Colombia: Information on judicial system and staffing of municipal courts
|Publisher||United States Bureau of Citizenship and Immigration Services|
|Author||Resource Information Center|
|Publication Date||10 September 2002|
|Citation / Document Symbol||COL02007.ZMI|
|Cite as||United States Bureau of Citizenship and Immigration Services, Colombia: Information on judicial system and staffing of municipal courts, 10 September 2002, COL02007.ZMI, available at: http://www.refworld.org/docid/3f51f1d34.html [accessed 26 May 2017]|
What are the minimum qualifications for persons to act in the capacity of a judge at the municipal level in cases involving charges of armed robbery, murder, terrorism, etc.?
May an employee without a law degree, who works as a secretary for the office, fill a vacant position left by a vacationing judge?
The information below is from telephone interviews of the U.S. Agency for International Development in Bogota and the Chief of Party of Checchi Consultants in Bogota, Colombia. Both interviews were conducted on July 30, 2002. Checchi Consultants were contacted because they work with USAID on administration of justice programs in Colombia.
USAID at the U.S. Embassy in Bogota reports that municipal courts are the lowest level of the judicial system, in other words, they are the court of first instance. These courts hear all types of cases: criminal, family, civil, and administrative (USAID Bogota 30 Jul 2002). The Chief of Party of Checchi Consultants in Bogota added that municipal courts in Colombia are not comparable to U.S. municipal courts. While municipal courts are the lowest jurisdictional level, their case load includes low level felony cases such as sex crimes and aggravated battery. The Chief of Party added that, particularly in a city as violent as Medellín, the judge who decides "wrong" in a case risks being threatened and killed, even if it is a seemingly trivial matter such as a rent dispute (30 Jul 2002).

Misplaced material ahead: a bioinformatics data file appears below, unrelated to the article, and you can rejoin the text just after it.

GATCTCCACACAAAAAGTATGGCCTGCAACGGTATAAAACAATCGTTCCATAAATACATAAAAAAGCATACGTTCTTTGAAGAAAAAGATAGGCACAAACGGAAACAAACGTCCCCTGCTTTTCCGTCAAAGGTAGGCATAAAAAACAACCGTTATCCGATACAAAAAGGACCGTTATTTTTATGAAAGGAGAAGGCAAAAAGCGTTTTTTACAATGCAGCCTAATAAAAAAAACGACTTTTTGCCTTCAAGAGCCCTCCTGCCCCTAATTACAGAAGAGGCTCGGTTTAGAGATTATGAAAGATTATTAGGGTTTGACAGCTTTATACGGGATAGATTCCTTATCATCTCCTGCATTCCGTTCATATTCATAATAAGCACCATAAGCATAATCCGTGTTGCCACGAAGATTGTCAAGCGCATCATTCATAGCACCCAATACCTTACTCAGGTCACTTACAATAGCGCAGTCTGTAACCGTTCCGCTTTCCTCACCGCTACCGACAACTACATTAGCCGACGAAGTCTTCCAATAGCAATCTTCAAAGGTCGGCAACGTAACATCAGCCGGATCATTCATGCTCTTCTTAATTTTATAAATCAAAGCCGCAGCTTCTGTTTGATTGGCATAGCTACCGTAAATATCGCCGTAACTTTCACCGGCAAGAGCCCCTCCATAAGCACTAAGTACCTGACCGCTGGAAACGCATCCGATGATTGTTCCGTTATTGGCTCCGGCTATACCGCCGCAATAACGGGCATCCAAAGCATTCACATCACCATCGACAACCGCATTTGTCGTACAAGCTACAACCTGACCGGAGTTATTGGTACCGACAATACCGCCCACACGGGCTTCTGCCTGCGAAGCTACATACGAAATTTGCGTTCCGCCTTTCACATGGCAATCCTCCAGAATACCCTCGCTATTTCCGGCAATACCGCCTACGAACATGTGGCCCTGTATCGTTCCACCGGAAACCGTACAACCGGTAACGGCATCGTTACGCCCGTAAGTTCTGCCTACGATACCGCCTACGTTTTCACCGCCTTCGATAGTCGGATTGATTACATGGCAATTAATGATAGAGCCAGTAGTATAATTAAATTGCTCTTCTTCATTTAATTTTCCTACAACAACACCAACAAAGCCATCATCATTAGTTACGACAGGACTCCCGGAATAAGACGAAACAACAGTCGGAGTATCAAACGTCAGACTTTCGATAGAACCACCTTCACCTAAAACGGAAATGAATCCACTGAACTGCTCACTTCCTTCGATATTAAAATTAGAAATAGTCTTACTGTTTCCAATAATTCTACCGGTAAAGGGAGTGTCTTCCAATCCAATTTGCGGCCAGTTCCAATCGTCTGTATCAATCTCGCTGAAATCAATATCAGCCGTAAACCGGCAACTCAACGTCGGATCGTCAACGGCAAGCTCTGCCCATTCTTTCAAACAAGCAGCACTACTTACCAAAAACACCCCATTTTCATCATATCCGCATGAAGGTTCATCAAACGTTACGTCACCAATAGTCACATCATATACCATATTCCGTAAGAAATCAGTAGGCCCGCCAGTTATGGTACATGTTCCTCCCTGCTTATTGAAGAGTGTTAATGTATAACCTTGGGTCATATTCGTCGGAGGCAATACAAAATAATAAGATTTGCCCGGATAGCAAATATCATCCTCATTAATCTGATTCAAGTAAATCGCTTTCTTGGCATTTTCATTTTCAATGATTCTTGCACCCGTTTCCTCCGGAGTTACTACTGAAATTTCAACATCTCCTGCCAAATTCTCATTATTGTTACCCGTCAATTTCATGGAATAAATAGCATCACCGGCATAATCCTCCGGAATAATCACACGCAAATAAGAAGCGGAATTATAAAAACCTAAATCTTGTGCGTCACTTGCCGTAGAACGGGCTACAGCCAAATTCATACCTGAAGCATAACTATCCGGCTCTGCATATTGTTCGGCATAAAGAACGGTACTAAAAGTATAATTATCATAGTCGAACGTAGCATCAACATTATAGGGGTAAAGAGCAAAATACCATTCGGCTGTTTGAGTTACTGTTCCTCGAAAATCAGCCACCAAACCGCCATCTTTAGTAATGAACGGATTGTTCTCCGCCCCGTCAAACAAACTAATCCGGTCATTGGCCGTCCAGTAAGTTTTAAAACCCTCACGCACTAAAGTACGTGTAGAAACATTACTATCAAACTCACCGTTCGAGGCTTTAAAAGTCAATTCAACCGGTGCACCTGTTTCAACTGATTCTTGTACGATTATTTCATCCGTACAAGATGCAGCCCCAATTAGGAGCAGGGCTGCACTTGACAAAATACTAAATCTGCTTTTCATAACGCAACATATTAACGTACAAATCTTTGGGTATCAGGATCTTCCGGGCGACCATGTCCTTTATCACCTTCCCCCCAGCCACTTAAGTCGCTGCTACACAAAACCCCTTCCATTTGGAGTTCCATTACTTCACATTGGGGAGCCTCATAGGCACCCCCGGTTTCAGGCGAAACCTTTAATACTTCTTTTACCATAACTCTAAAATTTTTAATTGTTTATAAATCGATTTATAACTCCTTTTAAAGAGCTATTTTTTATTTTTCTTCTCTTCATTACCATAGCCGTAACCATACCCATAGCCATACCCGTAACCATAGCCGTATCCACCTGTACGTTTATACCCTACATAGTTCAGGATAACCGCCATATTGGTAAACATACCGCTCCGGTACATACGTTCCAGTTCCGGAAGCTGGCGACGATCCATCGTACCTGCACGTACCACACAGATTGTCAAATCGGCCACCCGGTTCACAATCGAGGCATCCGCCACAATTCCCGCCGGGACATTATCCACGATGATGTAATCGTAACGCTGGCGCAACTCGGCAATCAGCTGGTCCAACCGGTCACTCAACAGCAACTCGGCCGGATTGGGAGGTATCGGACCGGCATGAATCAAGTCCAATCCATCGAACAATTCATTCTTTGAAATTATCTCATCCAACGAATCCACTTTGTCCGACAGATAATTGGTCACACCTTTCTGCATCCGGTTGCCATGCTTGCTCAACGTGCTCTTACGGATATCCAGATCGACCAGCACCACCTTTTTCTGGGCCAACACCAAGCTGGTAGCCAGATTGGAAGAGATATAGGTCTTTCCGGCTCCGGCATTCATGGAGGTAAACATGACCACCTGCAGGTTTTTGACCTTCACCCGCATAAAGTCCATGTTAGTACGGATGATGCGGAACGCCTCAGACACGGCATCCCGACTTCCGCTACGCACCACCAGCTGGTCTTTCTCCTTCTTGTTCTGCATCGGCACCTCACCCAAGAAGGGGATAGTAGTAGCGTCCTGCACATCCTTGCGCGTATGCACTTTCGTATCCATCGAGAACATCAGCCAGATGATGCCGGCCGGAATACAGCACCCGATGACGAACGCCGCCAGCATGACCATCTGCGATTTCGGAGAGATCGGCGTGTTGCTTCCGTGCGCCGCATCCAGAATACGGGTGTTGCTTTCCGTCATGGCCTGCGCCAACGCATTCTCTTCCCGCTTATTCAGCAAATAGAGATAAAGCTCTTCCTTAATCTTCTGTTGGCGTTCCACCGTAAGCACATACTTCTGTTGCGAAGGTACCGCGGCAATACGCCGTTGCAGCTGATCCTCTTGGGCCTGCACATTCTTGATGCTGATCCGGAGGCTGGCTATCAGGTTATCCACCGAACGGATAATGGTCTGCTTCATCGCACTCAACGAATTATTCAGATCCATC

Both sources indicate that non-lawyers act as judges in Colombia. USAID stated that at the municipal level there is no requirement that the judge have a law degree (USAID Bogota 30 Jul 2002). Checchi Consultants pointed to another possibility: the delegation of authority by the judge to the court staff. In Colombia, it is common for judges to delegate their legal functions to everyone who works under them. The delegates then execute all the legal functions of a judge. This delegation is illegal; however, it is common. Individuals to whom a judge delegates legal functions also bear the burden of the post in the form of threats (Checchi Consultants 30 Jul 2002).
Both USAID and Checchi expressed concern that the title secretary may be a misinterpretation of the Spanish term "secretario". If the title is "secretario de juzgado" that is the court administrator, the second highest person in the court (30 Jul 2002). While the "secretario de juzgado" is often an attorney or law student, at the municipal level many are not trained attorneys (Checchi Consultants 30 Jul 2002). USAID indicated that although it would be rare and uncommon, it would not be unheard of for a secretary (i.e., a person employed to handle correspondence, keep files and do clerical work) to substitute for a judge (USAID Bogota 30 Jul 2002).
This response was prepared after researching publicly accessible information currently available to the RIC within time constraints. This response is not, and does not purport to be, conclusive as to the merit of any particular claim to refugee status or asylum.
Checchi Consultants. Telephone interview with the INS Resource Information Center, 30 Jul 2002.
U.S. Agency for International Development (USAID) Bogota. Telephone interview with the INS Resource Information Center, 30 Jul 2002.